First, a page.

How to Recruit Passive Candidates

Jul 2, 2010

We’re now working on a major survey with LinkedIn on determining the percent of its 70mm+ network that is active, passive, or somewhere in between. Recent data from the Recruiting Leadership Council (CLC RecruitingBuilding Talent Pipelines Survey) indicates that for a broad sample of the U.S. workforce, 15-20% are very active and around 20% passive, with the remaining 60% showing a mix of passive and active behaviors. Our internal research would indicate that higher-quality and more senior-level prospects are more passive than the population at large. Regardless, this means that a significantly larger percent of the workforce is passive rather than active. This is a critical and overlooked point when developing new recruiting and sourcing processes.

For example, while most companies want to focus on hiring more passive candidates, they continue to use processes that are based on how active candidates look for new jobs and how they decide to accept one over another. As technology improves (LinkedIn, ZoomInfo, Proactive Employee Referral Programs) it’s becoming much easier to identify passive candidates, but identifying names is not the same as attracting them, and much much different than hiring them. With the goal of hiring top performing passive candidates, here are some process changes you might want to consider implementing.

12 Things You Need to Do to Recruit and Hire More High Quality Passive Candidates

  1. Don’t take “no” for an answer. True passive candidates don’t want to talk to you. They’ll do anything they can to get rid of you. Don’t take it personally. Persist. You’re job is to get the candidate to see your job as a potential great career move.
  2. Be SWK (someone worth knowing). Top quality passive candidates will not talk to a recruiter who is not handling important jobs, isn’t well connected, and isn’t working closely with the hiring manager.
  3. Be an SME (subject matter expert). The best passive candidates expect the recruiter to know the job, the company, the industry, the competition, the market, and the compensation issues.
  4. Quickly determine the quality of candidate. Not all passive candidates are high quality people. There are plenty of not-so-great people who are not looking. Recruiters need to separate the best from those who aren’t, within 5-10 minutes.
  5. Find out the person’s job-hunting status. A passive candidate is someone who isn’t looking for a job, so ask right away to find out. If the person is looking, ask for how long and if they are getting serious about anything.
  6. Create an instant career. You must obtain some background info from the candidate before you describe your opening. This is a critical step and missed by most recruiters. During this five-minute period look for areas where your job offers growth and stretch. This is how you excite a person to get interested in what you have to offer.
  7. Ask for permission. Start your conversation by asking if the person is open to discuss a potential career opportunity. Be vague about the job and get some background about the person before you tell too much about your job. Present the “instant career” and ask the candidate if he/she would like to proceed and learn more.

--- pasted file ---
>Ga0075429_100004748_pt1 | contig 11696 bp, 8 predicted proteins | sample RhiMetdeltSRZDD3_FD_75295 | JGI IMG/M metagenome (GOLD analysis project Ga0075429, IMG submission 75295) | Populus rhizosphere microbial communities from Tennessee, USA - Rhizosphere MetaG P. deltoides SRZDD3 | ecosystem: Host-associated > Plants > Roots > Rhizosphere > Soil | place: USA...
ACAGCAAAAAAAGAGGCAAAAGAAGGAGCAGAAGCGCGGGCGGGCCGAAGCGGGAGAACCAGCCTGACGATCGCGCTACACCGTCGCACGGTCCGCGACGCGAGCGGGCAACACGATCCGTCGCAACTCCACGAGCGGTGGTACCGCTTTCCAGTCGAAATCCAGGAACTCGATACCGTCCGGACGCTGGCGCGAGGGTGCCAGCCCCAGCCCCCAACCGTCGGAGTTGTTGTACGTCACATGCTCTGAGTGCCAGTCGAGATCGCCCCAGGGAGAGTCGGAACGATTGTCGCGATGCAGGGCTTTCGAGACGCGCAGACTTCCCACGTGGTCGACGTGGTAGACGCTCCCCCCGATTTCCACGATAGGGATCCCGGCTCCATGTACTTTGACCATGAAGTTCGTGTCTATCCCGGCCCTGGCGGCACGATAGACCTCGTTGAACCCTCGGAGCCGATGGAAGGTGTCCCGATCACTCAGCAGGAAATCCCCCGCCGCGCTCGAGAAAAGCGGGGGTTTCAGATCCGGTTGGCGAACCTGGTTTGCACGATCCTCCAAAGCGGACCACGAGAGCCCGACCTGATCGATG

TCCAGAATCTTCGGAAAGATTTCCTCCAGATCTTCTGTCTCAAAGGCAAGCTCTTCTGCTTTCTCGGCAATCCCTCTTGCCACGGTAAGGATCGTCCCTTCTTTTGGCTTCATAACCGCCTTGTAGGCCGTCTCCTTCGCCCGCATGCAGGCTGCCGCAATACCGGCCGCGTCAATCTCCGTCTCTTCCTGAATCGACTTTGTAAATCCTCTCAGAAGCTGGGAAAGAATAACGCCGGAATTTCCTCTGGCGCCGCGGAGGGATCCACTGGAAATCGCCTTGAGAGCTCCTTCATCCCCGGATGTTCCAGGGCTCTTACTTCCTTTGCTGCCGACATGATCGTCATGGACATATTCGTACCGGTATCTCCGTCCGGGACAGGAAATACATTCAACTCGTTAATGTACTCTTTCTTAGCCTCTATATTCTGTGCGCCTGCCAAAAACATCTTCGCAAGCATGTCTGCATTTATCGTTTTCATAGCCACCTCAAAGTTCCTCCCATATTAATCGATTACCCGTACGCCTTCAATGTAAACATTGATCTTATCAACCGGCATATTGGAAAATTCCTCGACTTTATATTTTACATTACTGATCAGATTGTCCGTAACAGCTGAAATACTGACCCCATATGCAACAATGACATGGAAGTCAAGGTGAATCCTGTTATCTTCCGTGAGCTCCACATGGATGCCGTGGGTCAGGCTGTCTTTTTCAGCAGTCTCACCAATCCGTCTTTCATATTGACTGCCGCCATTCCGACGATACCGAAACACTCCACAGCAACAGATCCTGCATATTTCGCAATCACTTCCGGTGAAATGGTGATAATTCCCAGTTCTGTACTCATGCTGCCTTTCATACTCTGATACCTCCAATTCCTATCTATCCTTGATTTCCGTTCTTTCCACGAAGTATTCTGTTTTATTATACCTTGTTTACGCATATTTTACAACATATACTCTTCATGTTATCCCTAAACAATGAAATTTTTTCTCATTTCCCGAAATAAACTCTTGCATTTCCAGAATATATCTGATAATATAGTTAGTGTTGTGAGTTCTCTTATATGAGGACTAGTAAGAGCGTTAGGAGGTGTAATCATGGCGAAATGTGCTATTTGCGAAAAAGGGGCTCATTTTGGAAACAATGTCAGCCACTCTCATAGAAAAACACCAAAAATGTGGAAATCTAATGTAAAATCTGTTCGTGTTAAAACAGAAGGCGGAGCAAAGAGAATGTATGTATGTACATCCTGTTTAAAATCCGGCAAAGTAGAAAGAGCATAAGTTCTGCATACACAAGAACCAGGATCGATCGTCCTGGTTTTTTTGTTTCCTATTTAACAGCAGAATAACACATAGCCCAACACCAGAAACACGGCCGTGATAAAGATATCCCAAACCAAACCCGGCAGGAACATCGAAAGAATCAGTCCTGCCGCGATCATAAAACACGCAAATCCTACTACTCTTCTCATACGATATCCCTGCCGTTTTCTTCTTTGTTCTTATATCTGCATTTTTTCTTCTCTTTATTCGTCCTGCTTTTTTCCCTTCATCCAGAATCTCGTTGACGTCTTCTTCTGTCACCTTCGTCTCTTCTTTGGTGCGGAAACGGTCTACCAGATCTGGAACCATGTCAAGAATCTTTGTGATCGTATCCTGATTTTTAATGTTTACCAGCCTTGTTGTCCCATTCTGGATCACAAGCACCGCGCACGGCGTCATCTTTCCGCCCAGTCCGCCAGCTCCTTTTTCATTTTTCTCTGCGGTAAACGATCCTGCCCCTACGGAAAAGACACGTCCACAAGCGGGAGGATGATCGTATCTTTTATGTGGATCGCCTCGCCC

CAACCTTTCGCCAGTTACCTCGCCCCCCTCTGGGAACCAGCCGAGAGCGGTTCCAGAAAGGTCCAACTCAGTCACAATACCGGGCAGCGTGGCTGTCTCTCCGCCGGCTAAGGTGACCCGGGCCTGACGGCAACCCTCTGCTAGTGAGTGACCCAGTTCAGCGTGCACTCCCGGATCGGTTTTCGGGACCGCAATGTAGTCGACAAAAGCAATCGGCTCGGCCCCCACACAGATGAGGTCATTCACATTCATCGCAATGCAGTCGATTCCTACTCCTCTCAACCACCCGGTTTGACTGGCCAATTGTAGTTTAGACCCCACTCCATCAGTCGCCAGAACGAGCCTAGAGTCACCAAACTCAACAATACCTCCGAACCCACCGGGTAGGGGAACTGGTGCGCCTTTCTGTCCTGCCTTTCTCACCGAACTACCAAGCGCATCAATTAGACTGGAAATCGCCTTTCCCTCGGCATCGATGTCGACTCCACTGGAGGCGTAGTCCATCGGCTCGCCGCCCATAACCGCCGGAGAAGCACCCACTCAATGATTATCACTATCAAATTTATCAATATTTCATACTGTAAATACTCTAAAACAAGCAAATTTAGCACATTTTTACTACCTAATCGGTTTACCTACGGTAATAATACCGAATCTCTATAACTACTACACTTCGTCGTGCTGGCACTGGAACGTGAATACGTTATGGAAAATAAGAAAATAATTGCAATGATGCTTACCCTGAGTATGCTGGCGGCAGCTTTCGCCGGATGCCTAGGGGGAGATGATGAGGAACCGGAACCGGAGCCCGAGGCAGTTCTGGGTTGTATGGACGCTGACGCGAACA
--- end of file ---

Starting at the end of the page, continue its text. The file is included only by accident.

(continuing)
8. Eliminate the apply button, sell the discussion, not the job. Recruiters have a tendency to move too fast. This will turn off those who aren’t looking. That’s why it’s important to sell the next step in the process — an opportunity to learn more about the job — rather than then the end game (a job, with a specific title, in a specific location, at a specific comp range). As part of this, add a discussion about the job as the first step in your formal process to ensure you automatically detour the apply button.
  9. Quality of company. It’s much easier to recruit top quality passive candidates if the company is also top quality. If not, you’d better be able to quickly make the case that your company is well-poised to do something special and your opening is a critical aspect of this.
  10. Quickly determine quality of candidate’s current job. If you don’t have a great company brand, you’ll need to quickly establish that your opening in comparison to what the candidate is currently doing is why your job is worth considering. This is part of Step 5: create an instant career in the first five minutes of the discussion.
  11. Hiring manager involvement is essential. Top people want to work for other top people. If your hiring managers are not willing to be 100% committed and involved, your company has no chance of hiring any passive candidates, even average ones.
  12. Get referrals of other top quality passive candidates. Calling passive candidates who haven’t been referred to you is very time-consuming. For one thing, you don’t know if the person is any good and the person is less likely to call you back. Getting referrals from other top passive candidates is the real secret to passive candidate recruiting. Not only will they call you back, but you already know they’re worth calling.

Hiring high quality passive candidates makes great business sense. However, getting their names is the easy part. If you’re serious about hiring the best passive candidates, you’ll need to change the measures of success from speed to hire to quality of hire. That’s the only way you can afford to implement what’s described here. If you don’t want to make this shift from speed to quality, you’re better off spending your time in the active candidate market and hope for good luck. (Email me if you’d like to discuss a new approach to search based on leveraging your existing process to optimize passive candidate recruiting. This is part of a beta project using LinkedIn’s Talent Advantage suite of services.)

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